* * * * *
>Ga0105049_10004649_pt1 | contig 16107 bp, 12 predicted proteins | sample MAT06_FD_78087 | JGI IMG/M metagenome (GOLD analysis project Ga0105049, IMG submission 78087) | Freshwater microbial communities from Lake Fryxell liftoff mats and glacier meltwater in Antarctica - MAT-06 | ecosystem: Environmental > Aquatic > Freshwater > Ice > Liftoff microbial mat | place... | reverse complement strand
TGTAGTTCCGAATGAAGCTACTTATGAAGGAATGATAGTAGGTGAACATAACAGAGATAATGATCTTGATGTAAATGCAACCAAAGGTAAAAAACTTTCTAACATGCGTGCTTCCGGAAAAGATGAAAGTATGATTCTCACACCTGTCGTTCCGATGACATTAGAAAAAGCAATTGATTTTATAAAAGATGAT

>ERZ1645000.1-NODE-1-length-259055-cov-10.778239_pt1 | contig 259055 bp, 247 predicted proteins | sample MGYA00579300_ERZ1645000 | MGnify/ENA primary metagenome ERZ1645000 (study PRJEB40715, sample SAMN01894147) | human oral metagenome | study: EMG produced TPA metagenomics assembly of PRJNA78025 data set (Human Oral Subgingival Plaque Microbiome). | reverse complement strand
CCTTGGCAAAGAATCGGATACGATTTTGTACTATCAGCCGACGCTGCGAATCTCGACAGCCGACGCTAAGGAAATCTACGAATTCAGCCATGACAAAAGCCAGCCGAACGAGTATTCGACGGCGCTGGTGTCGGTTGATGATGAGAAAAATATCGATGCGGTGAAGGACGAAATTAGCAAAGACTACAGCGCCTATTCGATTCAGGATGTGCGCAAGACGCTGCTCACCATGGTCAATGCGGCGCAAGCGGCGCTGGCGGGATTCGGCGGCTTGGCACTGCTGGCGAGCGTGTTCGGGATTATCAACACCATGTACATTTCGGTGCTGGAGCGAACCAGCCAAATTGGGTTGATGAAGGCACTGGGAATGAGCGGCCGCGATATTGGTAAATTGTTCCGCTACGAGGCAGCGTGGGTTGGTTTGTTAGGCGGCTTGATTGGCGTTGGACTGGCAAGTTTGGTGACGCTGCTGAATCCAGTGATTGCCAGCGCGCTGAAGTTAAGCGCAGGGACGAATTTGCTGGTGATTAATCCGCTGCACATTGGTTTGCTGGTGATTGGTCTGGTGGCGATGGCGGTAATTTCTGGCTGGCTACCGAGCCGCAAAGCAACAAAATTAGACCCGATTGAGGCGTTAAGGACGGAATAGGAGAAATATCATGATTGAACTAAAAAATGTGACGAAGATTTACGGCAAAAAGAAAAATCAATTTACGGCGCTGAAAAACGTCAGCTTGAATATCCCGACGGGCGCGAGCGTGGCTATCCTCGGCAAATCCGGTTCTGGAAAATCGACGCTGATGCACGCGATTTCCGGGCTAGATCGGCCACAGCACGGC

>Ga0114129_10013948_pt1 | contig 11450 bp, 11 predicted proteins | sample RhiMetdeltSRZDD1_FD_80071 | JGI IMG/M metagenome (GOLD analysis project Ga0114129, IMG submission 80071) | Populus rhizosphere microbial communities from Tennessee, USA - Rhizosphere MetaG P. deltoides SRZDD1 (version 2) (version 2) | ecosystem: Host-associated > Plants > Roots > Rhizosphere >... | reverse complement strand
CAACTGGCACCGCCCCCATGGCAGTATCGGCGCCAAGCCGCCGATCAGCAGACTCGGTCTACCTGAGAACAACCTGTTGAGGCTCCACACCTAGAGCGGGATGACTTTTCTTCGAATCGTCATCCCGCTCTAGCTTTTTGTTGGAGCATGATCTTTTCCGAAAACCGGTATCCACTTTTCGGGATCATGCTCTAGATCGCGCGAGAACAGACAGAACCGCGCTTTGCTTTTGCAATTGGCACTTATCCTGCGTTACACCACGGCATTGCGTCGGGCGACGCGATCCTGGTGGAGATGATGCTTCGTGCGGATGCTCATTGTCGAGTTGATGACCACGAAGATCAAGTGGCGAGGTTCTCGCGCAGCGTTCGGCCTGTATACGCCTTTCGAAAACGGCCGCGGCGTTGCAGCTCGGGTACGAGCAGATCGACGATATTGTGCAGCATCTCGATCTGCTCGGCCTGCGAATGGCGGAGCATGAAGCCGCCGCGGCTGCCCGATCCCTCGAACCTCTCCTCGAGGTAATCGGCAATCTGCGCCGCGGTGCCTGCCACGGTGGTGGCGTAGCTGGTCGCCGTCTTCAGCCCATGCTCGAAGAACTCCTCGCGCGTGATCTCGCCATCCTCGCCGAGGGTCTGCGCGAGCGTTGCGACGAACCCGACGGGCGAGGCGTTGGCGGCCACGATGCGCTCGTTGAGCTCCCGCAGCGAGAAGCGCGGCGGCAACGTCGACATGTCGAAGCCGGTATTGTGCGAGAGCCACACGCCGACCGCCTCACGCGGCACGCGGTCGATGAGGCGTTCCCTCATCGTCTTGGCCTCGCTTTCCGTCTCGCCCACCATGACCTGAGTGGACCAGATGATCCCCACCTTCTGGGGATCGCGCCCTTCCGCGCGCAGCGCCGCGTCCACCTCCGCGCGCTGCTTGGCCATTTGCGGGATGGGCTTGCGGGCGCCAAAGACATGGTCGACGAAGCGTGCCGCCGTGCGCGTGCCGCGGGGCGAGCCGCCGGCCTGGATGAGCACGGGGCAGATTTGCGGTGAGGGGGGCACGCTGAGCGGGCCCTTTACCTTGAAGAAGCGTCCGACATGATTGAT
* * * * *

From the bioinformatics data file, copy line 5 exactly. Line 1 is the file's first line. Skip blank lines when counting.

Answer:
>Ga0114129_10013948_pt1 | contig 11450 bp, 11 predicted proteins | sample RhiMetdeltSRZDD1_FD_80071 | JGI IMG/M metagenome (GOLD analysis project Ga0114129, IMG submission 80071) | Populus rhizosphere microbial communities from Tennessee, USA - Rhizosphere MetaG P. deltoides SRZDD1 (version 2) (version 2) | ecosystem: Host-associated > Plants > Roots > Rhizosphere >... | reverse complement strand